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  • Op Ed - Let the Good Times Roll for Elite Chinese Sport


    (ATR) Sports marketing veteran Jeff Ruffolo suggests money is no object as China sets its sights on nothing less than winning every single medal at the Summer Olympic Games.
    Jeff Ruffolo at a 2007 press briefing in Beijing. (ATR)

    It’s nice to have a rich grandfather.

    Or better yet, have black gold – crude oil – seeping up through your floorboards. If you too lived the life of Jed Clampett and The Beverly Hillbillies, you could do just about anything you wanted.

    In the world of elite sports here in the People’s Republic of China, let the good times roll.

    It's the Roaring 20s – sans Prohibition – in China, where the seemingly impossible three decades ago during the heart of the Cultural Revolution is today commonplace.

    The sport of baseball is one very good example. Considered decadent by Chairman Mao and through the willing hands of devotees in the 1960s, the American pastime was obliterated from the sports landscape, only to make a brief appearance during the run-up to the 2008 Beijing Summer Olympic Games … to again fade from the sports landscape … probably forever.

    During its resurgence in Beijing for the Olympics and later in the southern metropolis of Guangzhou in 2010 for the 16th Asian Games, baseball had its proverbial “moment in the sun”. The sport had its one chance to win glory and honor for the “Motherland” and by doing so, preserve the financial umbilical lifeline provided for those elite programs that are considered “winners” by the Chinese Government. But even after all of the grand promises made by Major League Baseball, Team China, led by former MLB Rookie of the Year and Los Angeles Dodgers Manager Jim Lefebvre, won only one game and fell flat during the ’08 Olympics.

    And when Team China lost, baseball in this country was doomed.

    It certainly didn’t help that the sport was later removed from the Olympic roster of competition.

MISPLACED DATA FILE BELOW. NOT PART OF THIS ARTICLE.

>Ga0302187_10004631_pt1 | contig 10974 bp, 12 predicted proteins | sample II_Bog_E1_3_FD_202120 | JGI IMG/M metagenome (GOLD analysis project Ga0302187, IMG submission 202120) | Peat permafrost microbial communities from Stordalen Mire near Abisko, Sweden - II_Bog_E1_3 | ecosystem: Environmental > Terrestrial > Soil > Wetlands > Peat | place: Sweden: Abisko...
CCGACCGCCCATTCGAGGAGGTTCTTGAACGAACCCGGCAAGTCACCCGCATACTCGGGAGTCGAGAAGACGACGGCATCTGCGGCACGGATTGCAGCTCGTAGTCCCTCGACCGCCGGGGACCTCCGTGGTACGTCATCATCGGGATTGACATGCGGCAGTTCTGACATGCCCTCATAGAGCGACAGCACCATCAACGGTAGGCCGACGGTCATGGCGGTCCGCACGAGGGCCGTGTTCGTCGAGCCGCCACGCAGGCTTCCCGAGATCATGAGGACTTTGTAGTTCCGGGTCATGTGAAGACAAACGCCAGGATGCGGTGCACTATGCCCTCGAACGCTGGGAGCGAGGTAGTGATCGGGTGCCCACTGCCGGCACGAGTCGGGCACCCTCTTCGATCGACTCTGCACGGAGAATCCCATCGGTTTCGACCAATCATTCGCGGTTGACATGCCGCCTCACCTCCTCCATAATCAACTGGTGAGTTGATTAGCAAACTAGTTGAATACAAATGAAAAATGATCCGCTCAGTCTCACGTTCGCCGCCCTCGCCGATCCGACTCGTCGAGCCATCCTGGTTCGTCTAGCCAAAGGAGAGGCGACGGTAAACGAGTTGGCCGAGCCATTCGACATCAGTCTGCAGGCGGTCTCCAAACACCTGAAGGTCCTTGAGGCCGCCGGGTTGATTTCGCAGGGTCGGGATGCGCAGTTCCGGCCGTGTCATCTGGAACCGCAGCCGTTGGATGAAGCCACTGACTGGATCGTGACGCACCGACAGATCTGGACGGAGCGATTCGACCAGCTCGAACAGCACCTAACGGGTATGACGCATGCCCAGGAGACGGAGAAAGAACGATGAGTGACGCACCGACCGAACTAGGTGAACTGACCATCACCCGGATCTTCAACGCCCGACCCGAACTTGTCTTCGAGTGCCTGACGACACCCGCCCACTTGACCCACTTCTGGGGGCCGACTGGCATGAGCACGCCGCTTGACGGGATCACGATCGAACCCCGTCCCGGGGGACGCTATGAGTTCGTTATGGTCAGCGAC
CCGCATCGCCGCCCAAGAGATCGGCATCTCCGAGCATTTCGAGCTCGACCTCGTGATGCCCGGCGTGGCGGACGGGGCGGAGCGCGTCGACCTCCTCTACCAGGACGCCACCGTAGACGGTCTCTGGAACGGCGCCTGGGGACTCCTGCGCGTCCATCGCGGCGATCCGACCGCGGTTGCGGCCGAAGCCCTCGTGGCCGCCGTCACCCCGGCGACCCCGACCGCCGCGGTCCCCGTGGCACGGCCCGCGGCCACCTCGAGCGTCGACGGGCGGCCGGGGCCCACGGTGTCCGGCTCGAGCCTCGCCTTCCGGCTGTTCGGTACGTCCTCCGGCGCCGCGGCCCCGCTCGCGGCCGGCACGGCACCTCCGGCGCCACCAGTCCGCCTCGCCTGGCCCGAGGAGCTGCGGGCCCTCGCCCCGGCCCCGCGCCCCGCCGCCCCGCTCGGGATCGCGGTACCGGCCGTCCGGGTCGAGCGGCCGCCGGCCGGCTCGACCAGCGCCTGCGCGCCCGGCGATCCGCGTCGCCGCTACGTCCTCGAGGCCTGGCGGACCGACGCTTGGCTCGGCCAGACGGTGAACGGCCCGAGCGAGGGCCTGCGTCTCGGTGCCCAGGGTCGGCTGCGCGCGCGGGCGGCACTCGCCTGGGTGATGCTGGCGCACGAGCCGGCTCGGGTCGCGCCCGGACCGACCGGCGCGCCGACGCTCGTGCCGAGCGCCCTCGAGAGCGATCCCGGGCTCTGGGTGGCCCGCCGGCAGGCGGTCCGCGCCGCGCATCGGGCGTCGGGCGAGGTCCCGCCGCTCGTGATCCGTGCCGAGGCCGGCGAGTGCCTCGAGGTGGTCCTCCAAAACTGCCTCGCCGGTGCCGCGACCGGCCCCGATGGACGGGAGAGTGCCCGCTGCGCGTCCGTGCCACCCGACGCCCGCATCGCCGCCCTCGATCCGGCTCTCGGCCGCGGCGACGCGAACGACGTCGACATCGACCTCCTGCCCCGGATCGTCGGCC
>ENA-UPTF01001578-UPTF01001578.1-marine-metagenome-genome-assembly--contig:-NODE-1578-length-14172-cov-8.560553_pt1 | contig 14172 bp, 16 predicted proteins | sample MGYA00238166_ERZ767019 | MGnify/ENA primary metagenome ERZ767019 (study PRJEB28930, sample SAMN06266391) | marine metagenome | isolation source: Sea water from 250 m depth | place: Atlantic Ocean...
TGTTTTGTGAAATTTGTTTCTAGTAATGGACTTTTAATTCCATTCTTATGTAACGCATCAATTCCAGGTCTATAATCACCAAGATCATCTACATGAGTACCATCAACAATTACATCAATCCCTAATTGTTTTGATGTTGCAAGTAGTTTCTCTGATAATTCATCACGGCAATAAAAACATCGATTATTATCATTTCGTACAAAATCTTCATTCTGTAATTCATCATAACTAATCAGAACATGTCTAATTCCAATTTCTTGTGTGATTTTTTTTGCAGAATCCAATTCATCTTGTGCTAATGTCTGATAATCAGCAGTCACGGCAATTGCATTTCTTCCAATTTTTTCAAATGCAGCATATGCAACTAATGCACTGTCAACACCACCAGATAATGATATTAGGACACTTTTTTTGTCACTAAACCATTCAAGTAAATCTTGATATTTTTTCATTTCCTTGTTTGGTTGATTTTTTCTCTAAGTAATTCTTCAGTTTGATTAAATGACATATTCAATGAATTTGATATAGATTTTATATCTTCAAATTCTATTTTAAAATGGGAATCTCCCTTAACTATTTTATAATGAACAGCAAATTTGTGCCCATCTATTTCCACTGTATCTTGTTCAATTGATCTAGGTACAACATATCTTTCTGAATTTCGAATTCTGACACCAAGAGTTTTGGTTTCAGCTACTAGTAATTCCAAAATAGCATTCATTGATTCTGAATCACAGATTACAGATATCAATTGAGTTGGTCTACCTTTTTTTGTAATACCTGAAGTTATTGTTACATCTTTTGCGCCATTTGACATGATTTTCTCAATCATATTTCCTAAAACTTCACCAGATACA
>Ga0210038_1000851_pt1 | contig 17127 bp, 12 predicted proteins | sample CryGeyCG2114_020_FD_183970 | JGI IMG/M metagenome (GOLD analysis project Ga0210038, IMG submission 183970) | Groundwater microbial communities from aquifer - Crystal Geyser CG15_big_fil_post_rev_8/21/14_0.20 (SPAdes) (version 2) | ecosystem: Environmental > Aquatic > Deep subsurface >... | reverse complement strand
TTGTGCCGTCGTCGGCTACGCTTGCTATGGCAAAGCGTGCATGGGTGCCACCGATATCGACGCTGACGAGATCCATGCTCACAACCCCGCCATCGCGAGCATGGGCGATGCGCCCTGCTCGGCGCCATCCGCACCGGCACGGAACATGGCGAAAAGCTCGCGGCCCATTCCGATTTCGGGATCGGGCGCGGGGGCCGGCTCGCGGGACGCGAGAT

Baseball is now dead in China, moaning and slouching like a zombie.

    There is a natural order of things when it comes to sports in the PRC, and only if you are winning do you see the financial good times. The Chinese are fixated about winning medals at the Summer Olympic Games, especially gold. The Asian Games and Winter Olympics are nice, but it's the Olympiad that the bosses in Beijing really care about. Over the coming decades, the overriding Chinese goal is to win nothing less than every medal at the Summer Olympic Games.

    This bears repeating so you understand the impact of what is really happening here in China.

    Listen carefully … every single Olympic medal.

    Impossible you say. No one has THAT kind of money to put together an unstoppable elite sports program that is simply unrivaled around the world?

    To do that will cost “big time” money. Nearly infinite. Money for training. Money to hire the best international coaches and lavish on them financial rewards that would make even the NBA blush. Money. Money. Money.

    But there is one unmovable position by the Chinese Government when it comes to their elite sports …

    Losers need not apply.

    Let’s go back to baseball for just a moment … the Chinese Government pumped in more than $30 million (that’s with an "m") to build three Olympic baseball stadiums; and these were all temporary stadiums that had one single use – for the 2008 Beijing Summer Olympic Games. Today, all the Olympic Stadiums have been leveled and weeds grow 10 feet tall and cover what is left of center field. In Guangzhou for the 2010 Asian Games, the run-down downtown softball field was gutted and rebuilt – again at the cost of millions of dollars - for this one single event. Likewise for the Asian Games, a new baseball stadium was built that could rival any Minor League team in America. Now, two years later, both softball and baseball stadiums in Guangzhou lay abandoned and are never used.

    This is how it is in China.